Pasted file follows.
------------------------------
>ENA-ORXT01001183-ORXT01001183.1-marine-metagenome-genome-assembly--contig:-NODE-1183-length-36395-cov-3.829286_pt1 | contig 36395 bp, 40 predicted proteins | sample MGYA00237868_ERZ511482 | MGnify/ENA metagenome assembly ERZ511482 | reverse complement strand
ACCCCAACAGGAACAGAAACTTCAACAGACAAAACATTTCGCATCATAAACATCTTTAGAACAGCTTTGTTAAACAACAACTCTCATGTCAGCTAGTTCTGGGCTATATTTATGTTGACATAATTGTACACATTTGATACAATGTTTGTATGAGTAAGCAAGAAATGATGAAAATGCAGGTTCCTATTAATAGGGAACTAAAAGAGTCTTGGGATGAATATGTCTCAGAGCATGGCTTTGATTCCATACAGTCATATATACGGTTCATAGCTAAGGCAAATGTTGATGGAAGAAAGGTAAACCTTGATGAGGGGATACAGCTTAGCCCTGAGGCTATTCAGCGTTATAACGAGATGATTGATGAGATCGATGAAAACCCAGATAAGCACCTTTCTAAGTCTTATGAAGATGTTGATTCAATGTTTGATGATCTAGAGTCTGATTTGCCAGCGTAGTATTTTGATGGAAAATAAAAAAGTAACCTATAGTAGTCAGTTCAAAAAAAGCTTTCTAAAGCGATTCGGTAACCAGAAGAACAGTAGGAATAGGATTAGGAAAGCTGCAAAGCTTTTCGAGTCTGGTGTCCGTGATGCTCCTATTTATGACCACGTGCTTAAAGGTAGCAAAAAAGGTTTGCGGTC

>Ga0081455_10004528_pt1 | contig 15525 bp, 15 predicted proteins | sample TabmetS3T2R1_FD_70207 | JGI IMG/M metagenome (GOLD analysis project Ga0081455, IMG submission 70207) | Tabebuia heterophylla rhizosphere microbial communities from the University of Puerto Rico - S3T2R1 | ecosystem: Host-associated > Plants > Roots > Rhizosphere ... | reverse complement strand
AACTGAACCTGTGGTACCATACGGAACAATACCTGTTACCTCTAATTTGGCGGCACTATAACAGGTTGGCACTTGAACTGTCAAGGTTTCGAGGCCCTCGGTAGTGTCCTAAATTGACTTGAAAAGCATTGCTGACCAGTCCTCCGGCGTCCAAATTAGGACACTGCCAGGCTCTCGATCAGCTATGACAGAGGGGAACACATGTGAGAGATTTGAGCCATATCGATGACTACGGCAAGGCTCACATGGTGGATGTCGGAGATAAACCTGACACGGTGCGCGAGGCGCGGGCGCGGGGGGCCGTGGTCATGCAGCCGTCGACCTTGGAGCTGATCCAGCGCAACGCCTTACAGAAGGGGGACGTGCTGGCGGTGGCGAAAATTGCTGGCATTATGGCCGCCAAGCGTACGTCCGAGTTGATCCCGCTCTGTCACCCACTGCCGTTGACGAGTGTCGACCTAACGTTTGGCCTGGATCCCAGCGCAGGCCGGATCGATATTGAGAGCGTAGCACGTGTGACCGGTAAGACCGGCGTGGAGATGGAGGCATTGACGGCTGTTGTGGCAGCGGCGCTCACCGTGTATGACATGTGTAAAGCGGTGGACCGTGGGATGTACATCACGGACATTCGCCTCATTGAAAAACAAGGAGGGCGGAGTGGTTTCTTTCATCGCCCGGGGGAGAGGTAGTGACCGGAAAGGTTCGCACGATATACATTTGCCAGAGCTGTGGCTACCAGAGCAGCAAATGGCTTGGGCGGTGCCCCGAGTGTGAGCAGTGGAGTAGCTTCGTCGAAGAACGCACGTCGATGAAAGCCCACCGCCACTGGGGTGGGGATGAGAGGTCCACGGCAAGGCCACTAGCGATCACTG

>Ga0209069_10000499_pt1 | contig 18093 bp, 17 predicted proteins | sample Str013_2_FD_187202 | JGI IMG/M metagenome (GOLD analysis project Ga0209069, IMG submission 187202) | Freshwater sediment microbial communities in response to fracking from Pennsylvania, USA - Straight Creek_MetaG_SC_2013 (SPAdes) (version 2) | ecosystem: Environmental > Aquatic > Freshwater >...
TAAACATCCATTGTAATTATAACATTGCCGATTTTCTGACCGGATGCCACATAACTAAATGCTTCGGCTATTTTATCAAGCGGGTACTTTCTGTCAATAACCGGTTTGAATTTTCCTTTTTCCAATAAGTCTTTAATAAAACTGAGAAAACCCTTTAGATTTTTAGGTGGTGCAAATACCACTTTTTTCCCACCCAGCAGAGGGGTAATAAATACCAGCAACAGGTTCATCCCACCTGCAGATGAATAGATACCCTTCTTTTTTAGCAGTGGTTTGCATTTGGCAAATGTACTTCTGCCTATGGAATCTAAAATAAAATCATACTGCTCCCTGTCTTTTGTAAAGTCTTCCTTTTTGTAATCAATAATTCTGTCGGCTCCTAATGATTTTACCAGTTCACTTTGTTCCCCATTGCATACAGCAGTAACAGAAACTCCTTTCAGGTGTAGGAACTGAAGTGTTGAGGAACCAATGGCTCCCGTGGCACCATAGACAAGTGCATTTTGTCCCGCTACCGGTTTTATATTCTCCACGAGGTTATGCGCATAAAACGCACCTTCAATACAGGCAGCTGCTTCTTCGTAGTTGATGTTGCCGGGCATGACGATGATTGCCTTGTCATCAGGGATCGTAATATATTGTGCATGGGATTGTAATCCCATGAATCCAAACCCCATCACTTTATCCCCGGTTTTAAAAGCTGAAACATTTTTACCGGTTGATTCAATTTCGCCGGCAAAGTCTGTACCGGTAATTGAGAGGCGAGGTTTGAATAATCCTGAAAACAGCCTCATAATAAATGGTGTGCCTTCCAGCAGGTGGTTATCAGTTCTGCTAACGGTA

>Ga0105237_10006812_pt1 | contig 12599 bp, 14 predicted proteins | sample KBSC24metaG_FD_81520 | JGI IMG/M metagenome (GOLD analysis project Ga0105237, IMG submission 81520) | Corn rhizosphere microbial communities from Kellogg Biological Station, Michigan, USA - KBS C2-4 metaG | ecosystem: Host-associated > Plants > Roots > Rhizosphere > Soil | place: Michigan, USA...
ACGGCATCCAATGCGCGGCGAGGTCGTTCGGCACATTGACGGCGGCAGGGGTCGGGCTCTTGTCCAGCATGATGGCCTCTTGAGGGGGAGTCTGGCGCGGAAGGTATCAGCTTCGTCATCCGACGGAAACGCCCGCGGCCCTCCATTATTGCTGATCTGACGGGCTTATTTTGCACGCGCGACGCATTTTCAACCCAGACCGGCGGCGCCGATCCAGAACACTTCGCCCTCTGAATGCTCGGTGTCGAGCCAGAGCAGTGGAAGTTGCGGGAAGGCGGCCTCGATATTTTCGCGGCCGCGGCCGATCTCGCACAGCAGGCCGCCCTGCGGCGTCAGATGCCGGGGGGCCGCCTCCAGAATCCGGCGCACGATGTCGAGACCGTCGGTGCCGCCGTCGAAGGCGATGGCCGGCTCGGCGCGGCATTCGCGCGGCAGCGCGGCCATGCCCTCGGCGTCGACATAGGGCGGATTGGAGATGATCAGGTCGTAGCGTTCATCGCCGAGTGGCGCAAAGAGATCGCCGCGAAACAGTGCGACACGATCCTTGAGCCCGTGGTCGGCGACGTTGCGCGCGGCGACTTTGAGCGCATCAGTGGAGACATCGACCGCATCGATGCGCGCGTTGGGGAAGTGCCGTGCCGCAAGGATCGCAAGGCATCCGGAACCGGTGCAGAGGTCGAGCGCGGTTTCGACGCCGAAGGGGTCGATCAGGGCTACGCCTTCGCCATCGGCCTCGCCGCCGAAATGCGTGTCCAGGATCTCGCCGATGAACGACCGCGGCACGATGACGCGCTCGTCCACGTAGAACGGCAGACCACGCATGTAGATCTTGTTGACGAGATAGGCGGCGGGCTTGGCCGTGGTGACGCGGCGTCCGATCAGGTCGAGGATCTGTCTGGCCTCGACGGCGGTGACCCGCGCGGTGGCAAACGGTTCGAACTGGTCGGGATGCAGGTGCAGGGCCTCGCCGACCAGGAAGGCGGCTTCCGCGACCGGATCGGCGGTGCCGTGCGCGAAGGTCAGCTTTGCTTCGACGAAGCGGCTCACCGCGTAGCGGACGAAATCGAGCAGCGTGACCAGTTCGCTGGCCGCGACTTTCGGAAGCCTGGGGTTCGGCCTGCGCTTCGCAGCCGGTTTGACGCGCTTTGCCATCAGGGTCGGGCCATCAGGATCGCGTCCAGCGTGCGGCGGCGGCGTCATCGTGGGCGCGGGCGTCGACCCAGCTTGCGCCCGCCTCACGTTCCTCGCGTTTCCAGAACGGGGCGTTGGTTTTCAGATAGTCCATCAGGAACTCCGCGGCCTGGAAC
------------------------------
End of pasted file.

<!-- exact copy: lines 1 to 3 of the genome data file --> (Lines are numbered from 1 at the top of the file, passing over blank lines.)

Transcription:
>ENA-ORXT01001183-ORXT01001183.1-marine-metagenome-genome-assembly--contig:-NODE-1183-length-36395-cov-3.829286_pt1 | contig 36395 bp, 40 predicted proteins | sample MGYA00237868_ERZ511482 | MGnify/ENA metagenome assembly ERZ511482 | reverse complement strand
ACCCCAACAGGAACAGAAACTTCAACAGACAAAACATTTCGCATCATAAACATCTTTAGAACAGCTTTGTTAAACAACAACTCTCATGTCAGCTAGTTCTGGGCTATATTTATGTTGACATAATTGTACACATTTGATACAATGTTTGTATGAGTAAGCAAGAAATGATGAAAATGCAGGTTCCTATTAATAGGGAACTAAAAGAGTCTTGGGATGAATATGTCTCAGAGCATGGCTTTGATTCCATACAGTCATATATACGGTTCATAGCTAAGGCAAATGTTGATGGAAGAAAGGTAAACCTTGATGAGGGGATACAGCTTAGCCCTGAGGCTATTCAGCGTTATAACGAGATGATTGATGAGATCGATGAAAACCCAGATAAGCACCTTTCTAAGTCTTATGAAGATGTTGATTCAATGTTTGATGATCTAGAGTCTGATTTGCCAGCGTAGTATTTTGATGGAAAATAAAAAAGTAACCTATAGTAGTCAGTTCAAAAAAAGCTTTCTAAAGCGATTCGGTAACCAGAAGAACAGTAGGAATAGGATTAGGAAAGCTGCAAAGCTTTTCGAGTCTGGTGTCCGTGATGCTCCTATTTATGACCACGTGCTTAAAGGTAGCAAAAAAGGTTTGCGGTC

>Ga0081455_10004528_pt1 | contig 15525 bp, 15 predicted proteins | sample TabmetS3T2R1_FD_70207 | JGI IMG/M metagenome (GOLD analysis project Ga0081455, IMG submission 70207) | Tabebuia heterophylla rhizosphere microbial communities from the University of Puerto Rico - S3T2R1 | ecosystem: Host-associated > Plants > Roots > Rhizosphere ... | reverse complement strand